- published: 08 Jun 2016
- views: 6225
By using impact evaluations, we know how effective our programs are and can make good, cost-effective decisions about future programs to reduce extreme poverty and boost shared prosperity. For more information, visit: http://www.worldbank.org/sief.
In this edition of our Conversations Series, we feature an engaging and wide-ranging conversation between Caroline Heider, Director General, Evaluation of the World Bank Group and Rakesh Nangia, Evaluator General of the African Development Bank. The two explore the role of independent evaluation in their respective institutions, and some of the key issues they have encountered in their respective institutions – from how to serve the Board and other stakeholders, determining what to evaluate and when, how to build evaluation capacity in client countries, and the pros and cons of assigning performance ratings, among others.
Maddalena Honorati, Economist, World Bank. This session presented three country cases with a view to explore and discuss how these countries with different program requirements have addressed the above constraints in setting up and implementing M&E systems and which monitoring and evaluation tools they have used to strengthen the management of safety net systems.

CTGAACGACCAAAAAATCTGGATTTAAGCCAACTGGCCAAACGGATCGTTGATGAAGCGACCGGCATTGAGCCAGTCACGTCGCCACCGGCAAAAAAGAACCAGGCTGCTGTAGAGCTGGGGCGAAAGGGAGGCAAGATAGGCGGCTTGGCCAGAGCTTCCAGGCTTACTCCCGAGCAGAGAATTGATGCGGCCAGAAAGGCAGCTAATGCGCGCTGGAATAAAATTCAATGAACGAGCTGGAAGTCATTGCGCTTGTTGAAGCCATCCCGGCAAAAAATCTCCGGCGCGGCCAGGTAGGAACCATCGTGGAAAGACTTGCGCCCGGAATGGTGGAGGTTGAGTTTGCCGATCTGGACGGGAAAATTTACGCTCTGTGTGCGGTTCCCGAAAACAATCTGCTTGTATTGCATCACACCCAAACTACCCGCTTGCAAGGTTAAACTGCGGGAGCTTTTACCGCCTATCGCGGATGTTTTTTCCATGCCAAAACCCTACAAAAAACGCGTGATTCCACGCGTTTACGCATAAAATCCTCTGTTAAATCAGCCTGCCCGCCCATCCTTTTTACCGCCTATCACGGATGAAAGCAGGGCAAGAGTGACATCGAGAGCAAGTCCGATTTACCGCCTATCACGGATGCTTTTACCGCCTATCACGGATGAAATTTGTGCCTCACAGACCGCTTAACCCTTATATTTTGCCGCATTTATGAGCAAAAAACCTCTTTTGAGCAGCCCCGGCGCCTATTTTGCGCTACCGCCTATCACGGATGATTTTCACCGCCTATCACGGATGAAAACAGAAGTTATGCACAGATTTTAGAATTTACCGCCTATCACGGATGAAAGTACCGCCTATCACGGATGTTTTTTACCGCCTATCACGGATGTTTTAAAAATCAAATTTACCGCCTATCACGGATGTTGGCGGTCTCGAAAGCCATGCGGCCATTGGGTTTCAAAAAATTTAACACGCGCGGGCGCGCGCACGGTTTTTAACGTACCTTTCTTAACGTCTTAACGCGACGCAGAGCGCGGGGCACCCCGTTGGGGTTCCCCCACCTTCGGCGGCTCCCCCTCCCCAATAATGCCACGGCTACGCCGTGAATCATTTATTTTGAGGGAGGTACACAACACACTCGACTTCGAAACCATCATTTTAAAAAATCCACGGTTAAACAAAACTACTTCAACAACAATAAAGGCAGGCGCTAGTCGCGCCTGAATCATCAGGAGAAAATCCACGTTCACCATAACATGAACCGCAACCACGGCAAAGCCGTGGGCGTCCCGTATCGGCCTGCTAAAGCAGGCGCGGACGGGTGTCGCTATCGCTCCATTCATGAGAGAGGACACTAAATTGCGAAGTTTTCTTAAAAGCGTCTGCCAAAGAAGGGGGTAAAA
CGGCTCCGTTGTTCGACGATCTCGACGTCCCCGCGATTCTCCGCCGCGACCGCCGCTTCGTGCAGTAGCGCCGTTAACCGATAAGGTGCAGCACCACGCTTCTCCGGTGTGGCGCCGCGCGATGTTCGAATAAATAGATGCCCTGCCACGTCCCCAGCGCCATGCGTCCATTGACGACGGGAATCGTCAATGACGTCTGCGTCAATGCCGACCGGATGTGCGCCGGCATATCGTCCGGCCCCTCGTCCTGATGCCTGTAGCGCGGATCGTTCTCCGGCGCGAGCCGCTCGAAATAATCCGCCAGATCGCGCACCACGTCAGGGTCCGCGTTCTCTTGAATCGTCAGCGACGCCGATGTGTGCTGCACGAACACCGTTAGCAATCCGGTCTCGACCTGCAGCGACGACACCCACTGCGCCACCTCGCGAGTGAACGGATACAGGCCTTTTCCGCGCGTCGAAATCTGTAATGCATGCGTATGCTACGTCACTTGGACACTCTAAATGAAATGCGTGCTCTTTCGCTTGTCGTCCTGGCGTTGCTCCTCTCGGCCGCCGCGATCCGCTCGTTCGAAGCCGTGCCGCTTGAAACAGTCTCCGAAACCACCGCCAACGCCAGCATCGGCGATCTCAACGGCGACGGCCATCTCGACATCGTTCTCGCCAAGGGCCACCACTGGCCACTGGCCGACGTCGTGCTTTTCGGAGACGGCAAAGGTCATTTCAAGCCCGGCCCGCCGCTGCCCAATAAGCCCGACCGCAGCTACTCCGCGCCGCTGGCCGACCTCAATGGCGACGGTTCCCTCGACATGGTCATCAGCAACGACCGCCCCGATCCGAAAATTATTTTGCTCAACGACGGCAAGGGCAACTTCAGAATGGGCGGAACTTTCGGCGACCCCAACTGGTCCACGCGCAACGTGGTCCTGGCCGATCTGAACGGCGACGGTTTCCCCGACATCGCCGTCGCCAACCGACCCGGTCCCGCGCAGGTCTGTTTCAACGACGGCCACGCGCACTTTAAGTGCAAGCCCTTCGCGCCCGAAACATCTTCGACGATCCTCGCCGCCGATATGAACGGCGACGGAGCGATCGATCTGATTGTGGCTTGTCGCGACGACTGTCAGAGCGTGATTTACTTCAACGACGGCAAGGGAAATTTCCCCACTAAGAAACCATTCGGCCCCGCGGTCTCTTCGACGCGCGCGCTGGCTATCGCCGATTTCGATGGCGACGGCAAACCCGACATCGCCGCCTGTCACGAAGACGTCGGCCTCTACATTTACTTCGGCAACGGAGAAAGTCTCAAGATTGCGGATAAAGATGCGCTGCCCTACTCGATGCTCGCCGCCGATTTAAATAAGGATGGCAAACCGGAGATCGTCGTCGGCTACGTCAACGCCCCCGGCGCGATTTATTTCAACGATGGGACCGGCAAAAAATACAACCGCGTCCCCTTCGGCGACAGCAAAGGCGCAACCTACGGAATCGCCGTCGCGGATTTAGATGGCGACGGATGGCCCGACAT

Organizational learning expert, Peter Senge, author of the Fifth Discipline, came to the World Bank to discuss learning and IEG's new evaluation, Learning and Results in World Bank Operations II: Toward a New Learning Strategy. For more information about the event, follow the conversation using #WBLearns.
Our second report on Learning and Results at the World Bank focuses on how operation teams can improve by eliminating "group think" and making room for diverse voices and perceptions. Follow the conversation online using #WhatWorks and #WBLearns and visit our website ieg.worldbank.org to learn more.
http://ieg.worldbank.org/ - Our "Learning and Results in World Bank Operations" evaluation was launched at the World Bank HQ in Washington, D.C. earlier this month. This is the first phase of the evaluation on Learning and Results. During the event, we had terrific panelists asking tough questions about how the World Bank can succeed in sharing knowledge and effectively learn through lending. This was a participatory event, with a lot of audience participation. Discover what we learned from this evaluation and why it's important for the field of International Development.
This is a short video interview with IEG's Lead Evaluation Officer discussing World Bank's Governance and Anti-Corruption Strategy and upcoming evaluation of the strategy. Learn about the strategy and how you can contribute to the discussions on the strategy. For more information, please visit IEG's website at http://www.ieg.worldbankgroup.org